Yet the Berkeley archaeologists lacked two critical pieces of information for establishing a long-term excavation at the site.  First of all, the team was without any real-world data for the elevation of points on the tell.  Secondly, there was no way of consistently locating the features and objects found in the different areas of the site.


Setting GPS benchmark in limestone outcrop.  Note "X" on face of rock used as a datum for the 1980 survey.

Thus, the team started the first year by establishing a number benchmarks in a variety of locations around the tell.  In 2001 seven different locations were identified where the limestone bedrock appeared at the surface.  At each of these locations a brass pin was permanently secured to the stone.  Next, using differential GPS and a series of lengthy data collection sessions, a secure network was established which connected all of these points to one another.  Using this data the global location and elevation was determined for each of the seven benchmarks.  Working from these benchmarks, the team could now determine the precise elevation of any point atop the tell.  The first problem had been solved.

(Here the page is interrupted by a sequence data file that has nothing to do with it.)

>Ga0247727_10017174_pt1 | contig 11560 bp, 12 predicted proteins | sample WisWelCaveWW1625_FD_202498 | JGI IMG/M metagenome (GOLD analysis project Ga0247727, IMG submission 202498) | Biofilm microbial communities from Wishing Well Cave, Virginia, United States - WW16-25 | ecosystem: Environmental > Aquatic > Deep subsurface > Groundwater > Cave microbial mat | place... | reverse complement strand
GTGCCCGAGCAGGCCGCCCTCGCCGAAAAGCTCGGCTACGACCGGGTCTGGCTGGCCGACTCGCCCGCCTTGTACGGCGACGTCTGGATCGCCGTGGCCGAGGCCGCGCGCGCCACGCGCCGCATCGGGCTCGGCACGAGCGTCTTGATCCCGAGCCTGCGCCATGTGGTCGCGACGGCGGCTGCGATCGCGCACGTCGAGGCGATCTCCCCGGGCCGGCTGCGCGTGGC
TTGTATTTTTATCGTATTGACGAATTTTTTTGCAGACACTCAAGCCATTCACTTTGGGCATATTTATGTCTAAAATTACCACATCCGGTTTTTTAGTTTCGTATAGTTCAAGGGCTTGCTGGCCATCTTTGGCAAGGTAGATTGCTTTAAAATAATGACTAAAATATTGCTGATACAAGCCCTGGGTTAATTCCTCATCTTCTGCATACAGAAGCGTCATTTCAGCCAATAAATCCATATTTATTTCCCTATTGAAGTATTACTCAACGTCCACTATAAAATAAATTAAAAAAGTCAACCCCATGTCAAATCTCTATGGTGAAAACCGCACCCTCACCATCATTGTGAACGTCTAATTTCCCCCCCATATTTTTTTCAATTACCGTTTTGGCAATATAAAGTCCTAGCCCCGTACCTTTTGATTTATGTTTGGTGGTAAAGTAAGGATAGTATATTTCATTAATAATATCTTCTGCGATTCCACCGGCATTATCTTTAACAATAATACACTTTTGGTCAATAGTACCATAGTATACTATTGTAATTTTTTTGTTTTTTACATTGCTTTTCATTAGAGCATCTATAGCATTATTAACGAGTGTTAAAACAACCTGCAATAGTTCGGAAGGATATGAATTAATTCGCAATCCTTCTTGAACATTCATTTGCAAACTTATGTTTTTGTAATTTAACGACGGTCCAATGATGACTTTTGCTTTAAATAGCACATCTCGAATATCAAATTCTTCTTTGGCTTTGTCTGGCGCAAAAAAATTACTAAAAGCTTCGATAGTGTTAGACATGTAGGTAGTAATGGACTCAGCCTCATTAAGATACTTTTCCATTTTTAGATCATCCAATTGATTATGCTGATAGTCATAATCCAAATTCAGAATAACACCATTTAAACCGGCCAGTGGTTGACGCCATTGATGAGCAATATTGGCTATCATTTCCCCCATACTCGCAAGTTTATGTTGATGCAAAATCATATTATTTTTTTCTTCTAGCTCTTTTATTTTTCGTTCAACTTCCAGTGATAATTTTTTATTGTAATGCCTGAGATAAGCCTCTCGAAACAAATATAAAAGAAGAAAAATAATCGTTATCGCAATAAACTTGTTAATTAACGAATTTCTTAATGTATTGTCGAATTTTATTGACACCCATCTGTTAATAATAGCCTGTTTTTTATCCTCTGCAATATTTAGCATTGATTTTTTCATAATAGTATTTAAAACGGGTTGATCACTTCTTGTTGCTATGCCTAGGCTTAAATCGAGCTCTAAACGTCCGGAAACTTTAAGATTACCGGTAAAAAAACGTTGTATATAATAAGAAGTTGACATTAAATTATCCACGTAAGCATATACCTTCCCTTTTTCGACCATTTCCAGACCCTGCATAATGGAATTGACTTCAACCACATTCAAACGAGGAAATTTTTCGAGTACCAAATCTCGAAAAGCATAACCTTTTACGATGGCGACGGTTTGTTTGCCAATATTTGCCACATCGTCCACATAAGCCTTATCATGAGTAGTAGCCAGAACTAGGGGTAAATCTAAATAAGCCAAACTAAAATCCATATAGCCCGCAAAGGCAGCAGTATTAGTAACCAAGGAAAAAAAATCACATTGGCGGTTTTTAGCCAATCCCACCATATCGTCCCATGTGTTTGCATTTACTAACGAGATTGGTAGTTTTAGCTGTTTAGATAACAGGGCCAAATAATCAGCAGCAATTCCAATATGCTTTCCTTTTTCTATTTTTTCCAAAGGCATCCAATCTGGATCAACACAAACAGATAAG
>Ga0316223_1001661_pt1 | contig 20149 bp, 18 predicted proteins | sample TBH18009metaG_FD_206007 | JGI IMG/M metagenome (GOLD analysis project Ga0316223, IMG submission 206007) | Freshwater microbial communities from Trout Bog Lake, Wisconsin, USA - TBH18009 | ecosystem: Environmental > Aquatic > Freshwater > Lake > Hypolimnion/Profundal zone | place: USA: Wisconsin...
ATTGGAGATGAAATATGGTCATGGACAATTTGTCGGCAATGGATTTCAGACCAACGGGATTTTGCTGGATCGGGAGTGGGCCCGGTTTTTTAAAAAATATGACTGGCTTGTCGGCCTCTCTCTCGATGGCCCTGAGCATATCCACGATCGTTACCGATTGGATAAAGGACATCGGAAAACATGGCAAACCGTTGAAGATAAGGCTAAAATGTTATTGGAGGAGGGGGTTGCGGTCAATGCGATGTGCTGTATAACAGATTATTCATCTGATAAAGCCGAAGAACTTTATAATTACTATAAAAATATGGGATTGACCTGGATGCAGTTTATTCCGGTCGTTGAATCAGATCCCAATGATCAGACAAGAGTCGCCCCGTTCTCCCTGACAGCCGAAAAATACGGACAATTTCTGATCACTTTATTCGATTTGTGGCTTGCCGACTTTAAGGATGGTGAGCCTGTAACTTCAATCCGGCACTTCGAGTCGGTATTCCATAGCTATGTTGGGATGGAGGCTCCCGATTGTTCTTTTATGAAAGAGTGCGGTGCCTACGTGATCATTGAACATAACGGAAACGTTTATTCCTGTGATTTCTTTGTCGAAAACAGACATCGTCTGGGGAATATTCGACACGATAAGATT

(left)  Brass pin at location of Benchmark 01.  (right)  GPS survey to determine location of benchmarks.

Considering its incredible accuracy, the Berkeley archaeologists could certainly have used GPS to determine the location of artifacts and features discovered through excavation or in surface surveys anywhere in the area.  However, this method of mapping finds required the constant use of computer calculations and processing.  Furthermore, while precise, the location data was rather convoluted and prevented an easy comprehension of location.  For example, knowing that Benchmark 01 is located at 3,185,906.789 m N, 297,100.151m S, and 47.482 m ASL doesn't allow the team to quickly understand that this datum point is located in the southernmost part of the tell, just south of the temple temenos.


Kinematic survey is useful for exact locations, but helps little with rough estimates of location.

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